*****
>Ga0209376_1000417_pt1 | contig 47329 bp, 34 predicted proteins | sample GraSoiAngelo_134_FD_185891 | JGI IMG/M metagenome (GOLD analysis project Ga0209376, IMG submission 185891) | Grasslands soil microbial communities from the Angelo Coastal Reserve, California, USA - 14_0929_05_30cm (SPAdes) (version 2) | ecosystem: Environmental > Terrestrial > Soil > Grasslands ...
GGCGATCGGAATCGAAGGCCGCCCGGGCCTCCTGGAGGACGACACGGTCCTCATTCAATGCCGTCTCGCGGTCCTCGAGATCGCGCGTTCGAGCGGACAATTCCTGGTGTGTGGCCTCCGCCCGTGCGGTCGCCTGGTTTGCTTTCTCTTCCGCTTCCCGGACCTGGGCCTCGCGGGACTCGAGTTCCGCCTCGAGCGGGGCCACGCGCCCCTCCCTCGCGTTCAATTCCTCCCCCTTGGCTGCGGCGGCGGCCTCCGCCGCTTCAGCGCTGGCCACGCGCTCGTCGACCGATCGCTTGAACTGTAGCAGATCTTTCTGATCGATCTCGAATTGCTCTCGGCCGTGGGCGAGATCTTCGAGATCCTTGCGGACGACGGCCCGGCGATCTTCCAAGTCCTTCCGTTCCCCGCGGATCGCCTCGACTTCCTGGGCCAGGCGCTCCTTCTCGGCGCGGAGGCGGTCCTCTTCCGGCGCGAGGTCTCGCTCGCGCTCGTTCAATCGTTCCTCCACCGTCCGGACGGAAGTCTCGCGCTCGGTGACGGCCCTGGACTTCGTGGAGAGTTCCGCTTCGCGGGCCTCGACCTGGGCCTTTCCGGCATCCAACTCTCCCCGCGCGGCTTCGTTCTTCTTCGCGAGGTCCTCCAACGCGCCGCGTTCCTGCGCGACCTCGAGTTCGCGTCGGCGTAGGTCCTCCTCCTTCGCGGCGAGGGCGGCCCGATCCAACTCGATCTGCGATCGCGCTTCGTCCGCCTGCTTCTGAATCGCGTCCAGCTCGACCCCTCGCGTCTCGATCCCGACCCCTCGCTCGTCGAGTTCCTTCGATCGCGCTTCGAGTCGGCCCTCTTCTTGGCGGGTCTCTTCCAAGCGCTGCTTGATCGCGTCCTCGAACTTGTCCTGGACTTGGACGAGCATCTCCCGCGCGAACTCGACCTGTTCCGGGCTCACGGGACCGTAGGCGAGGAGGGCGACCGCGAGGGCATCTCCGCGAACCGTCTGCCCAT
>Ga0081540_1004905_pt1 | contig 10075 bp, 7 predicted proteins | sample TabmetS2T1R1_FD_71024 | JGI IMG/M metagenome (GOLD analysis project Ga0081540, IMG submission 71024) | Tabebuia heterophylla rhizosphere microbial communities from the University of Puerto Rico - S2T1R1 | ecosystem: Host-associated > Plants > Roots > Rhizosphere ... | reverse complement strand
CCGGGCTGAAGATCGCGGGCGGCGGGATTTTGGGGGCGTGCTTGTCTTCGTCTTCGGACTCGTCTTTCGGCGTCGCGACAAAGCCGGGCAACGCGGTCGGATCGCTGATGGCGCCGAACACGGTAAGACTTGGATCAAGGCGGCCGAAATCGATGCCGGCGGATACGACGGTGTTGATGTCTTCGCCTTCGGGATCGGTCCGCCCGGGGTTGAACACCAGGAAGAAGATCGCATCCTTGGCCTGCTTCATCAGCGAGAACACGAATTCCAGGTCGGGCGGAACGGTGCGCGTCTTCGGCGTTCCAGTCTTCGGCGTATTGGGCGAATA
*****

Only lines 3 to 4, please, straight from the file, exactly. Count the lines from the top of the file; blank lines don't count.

>Ga0081540_1004905_pt1 | contig 10075 bp, 7 predicted proteins | sample TabmetS2T1R1_FD_71024 | JGI IMG/M metagenome (GOLD analysis project Ga0081540, IMG submission 71024) | Tabebuia heterophylla rhizosphere microbial communities from the University of Puerto Rico - S2T1R1 | ecosystem: Host-associated > Plants > Roots > Rhizosphere ... | reverse complement strand
CCGGGCTGAAGATCGCGGGCGGCGGGATTTTGGGGGCGTGCTTGTCTTCGTCTTCGGACTCGTCTTTCGGCGTCGCGACAAAGCCGGGCAACGCGGTCGGATCGCTGATGGCGCCGAACACGGTAAGACTTGGATCAAGGCGGCCGAAATCGATGCCGGCGGATACGACGGTGTTGATGTCTTCGCCTTCGGGATCGGTCCGCCCGGGGTTGAACACCAGGAAGAAGATCGCATCCTTGGCCTGCTTCATCAGCGAGAACACGAATTCCAGGTCGGGCGGAACGGTGCGCGTCTTCGGCGTTCCAGTCTTCGGCGTATTGGGCGAATA